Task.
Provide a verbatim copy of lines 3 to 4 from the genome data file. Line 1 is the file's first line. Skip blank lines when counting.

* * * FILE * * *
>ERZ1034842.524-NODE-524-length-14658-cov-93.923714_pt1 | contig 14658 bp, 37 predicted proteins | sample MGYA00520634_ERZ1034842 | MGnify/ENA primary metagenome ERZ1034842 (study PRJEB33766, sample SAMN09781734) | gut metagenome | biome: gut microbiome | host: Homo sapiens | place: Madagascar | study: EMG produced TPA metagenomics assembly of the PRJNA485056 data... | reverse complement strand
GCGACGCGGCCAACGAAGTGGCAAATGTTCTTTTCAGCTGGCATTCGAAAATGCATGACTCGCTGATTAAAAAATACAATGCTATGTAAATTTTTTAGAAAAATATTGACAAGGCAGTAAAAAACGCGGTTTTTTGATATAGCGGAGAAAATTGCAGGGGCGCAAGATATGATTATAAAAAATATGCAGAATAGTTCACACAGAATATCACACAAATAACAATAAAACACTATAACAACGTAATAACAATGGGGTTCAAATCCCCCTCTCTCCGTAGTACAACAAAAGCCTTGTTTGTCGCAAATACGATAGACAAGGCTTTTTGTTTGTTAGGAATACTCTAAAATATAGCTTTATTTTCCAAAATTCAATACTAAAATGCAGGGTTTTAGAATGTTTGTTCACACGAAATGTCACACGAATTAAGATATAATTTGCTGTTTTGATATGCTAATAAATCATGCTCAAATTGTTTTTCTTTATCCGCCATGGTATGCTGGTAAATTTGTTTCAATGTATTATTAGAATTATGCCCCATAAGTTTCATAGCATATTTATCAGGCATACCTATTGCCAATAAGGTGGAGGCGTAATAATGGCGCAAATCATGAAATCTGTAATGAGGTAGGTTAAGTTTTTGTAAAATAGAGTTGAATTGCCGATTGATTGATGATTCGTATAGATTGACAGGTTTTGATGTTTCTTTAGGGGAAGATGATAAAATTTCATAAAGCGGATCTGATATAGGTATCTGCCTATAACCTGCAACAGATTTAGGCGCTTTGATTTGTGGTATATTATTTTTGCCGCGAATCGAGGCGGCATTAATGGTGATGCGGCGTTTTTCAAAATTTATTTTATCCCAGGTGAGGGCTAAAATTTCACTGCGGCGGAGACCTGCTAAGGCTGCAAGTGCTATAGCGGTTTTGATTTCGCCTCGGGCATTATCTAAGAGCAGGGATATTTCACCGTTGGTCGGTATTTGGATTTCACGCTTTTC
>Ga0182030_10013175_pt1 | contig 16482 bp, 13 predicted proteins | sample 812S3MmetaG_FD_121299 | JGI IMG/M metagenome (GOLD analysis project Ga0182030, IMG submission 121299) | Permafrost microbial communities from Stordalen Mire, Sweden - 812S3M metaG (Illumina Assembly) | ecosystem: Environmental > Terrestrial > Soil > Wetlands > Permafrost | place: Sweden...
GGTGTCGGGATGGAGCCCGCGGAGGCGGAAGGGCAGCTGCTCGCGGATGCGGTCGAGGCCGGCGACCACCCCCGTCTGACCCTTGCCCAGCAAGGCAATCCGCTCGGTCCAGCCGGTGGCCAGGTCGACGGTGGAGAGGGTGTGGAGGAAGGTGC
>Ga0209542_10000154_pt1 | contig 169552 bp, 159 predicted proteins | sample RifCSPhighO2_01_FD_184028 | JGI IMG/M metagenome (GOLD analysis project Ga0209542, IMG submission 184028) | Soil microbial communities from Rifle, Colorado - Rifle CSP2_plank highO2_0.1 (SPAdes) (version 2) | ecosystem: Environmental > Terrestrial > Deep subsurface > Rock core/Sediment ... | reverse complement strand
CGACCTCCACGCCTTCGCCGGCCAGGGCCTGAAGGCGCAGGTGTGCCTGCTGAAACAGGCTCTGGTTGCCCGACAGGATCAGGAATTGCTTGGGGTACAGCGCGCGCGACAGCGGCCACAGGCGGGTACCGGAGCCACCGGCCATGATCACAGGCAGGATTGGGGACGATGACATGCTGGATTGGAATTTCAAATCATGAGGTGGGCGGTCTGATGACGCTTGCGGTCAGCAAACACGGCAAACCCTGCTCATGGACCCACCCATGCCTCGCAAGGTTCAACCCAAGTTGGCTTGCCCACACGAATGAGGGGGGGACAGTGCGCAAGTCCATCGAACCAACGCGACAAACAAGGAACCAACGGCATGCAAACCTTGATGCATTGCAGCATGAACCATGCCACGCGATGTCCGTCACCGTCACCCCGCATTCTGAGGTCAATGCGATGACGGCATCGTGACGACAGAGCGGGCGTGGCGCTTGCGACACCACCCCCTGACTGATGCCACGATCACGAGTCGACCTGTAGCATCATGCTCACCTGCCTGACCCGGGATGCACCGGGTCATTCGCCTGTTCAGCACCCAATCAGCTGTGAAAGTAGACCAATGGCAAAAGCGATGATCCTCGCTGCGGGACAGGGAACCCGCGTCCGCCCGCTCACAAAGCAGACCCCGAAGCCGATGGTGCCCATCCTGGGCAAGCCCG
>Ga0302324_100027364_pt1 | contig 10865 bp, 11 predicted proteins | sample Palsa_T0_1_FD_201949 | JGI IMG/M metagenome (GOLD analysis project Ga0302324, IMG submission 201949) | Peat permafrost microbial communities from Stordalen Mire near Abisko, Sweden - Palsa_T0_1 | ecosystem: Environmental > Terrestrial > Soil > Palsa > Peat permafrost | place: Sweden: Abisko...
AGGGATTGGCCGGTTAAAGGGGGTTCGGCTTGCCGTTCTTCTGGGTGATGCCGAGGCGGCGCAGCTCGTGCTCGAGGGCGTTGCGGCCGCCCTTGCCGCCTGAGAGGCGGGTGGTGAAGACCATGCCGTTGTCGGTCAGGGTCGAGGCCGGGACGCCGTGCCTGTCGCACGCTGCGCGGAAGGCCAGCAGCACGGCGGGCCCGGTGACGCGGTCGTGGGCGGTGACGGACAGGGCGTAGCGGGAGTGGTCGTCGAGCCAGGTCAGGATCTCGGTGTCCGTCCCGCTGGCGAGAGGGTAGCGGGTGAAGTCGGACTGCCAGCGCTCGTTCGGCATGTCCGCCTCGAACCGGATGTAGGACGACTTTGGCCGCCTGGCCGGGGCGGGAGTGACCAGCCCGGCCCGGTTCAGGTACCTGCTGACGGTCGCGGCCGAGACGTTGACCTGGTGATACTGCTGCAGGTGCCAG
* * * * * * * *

>Ga0182030_10013175_pt1 | contig 16482 bp, 13 predicted proteins | sample 812S3MmetaG_FD_121299 | JGI IMG/M metagenome (GOLD analysis project Ga0182030, IMG submission 121299) | Permafrost microbial communities from Stordalen Mire, Sweden - 812S3M metaG (Illumina Assembly) | ecosystem: Environmental > Terrestrial > Soil > Wetlands > Permafrost | place: Sweden...
GGTGTCGGGATGGAGCCCGCGGAGGCGGAAGGGCAGCTGCTCGCGGATGCGGTCGAGGCCGGCGACCACCCCCGTCTGACCCTTGCCCAGCAAGGCAATCCGCTCGGTCCAGCCGGTGGCCAGGTCGACGGTGGAGAGGGTGTGGAGGAAGGTGC